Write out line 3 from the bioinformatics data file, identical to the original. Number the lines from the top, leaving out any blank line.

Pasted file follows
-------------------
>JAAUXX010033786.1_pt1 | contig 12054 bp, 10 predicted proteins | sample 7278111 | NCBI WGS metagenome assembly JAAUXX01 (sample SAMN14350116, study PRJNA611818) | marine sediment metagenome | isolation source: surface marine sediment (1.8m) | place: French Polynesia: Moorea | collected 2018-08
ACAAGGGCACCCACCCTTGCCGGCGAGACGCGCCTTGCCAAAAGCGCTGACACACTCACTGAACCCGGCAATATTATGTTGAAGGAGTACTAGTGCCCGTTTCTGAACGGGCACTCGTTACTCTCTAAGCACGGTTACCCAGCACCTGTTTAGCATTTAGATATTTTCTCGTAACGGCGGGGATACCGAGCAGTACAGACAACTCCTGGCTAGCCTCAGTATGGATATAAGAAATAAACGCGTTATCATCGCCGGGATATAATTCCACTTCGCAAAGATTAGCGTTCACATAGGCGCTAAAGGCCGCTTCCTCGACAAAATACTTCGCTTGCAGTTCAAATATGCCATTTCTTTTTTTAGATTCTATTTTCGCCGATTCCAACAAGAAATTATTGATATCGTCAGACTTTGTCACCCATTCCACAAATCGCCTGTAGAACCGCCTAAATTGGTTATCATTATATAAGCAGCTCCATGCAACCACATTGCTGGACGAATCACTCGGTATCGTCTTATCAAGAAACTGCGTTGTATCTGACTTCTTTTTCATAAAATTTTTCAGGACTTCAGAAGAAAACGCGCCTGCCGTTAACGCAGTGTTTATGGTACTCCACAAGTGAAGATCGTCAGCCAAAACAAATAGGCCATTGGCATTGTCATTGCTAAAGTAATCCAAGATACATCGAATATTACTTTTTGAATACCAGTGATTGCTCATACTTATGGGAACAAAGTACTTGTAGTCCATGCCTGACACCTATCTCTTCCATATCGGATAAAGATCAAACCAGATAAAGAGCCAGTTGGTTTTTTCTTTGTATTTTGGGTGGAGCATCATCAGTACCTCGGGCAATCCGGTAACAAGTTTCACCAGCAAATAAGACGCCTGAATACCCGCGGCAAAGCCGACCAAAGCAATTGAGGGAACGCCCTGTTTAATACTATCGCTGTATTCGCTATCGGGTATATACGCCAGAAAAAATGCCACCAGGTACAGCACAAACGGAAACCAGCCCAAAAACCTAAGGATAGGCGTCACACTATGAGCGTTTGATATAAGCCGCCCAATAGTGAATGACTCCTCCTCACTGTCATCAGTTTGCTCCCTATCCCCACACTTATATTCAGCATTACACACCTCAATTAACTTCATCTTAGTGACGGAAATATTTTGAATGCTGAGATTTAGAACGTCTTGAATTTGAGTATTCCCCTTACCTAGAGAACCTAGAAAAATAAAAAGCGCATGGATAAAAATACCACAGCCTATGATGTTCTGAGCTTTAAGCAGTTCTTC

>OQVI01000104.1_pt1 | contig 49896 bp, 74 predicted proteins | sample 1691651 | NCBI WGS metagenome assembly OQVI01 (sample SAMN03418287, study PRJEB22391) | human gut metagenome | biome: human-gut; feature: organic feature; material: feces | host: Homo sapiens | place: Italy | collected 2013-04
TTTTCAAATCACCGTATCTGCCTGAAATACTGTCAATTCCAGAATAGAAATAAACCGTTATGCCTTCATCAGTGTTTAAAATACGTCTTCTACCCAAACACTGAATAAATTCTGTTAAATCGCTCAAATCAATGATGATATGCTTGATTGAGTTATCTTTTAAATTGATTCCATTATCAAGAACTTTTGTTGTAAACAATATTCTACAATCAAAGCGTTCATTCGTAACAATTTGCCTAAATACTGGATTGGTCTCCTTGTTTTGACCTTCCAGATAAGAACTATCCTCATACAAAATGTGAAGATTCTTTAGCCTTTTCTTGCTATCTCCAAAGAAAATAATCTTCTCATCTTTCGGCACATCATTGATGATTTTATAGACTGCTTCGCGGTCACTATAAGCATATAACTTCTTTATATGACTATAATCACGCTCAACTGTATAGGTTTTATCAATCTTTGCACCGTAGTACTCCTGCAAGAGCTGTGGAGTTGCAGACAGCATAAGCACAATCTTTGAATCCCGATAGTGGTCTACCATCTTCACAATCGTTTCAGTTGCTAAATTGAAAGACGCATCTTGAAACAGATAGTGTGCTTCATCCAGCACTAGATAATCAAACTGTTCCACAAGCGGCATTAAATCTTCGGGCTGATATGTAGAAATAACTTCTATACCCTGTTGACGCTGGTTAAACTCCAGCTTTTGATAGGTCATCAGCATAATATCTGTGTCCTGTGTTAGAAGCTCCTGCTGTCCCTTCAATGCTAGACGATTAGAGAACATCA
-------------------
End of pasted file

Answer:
>OQVI01000104.1_pt1 | contig 49896 bp, 74 predicted proteins | sample 1691651 | NCBI WGS metagenome assembly OQVI01 (sample SAMN03418287, study PRJEB22391) | human gut metagenome | biome: human-gut; feature: organic feature; material: feces | host: Homo sapiens | place: Italy | collected 2013-04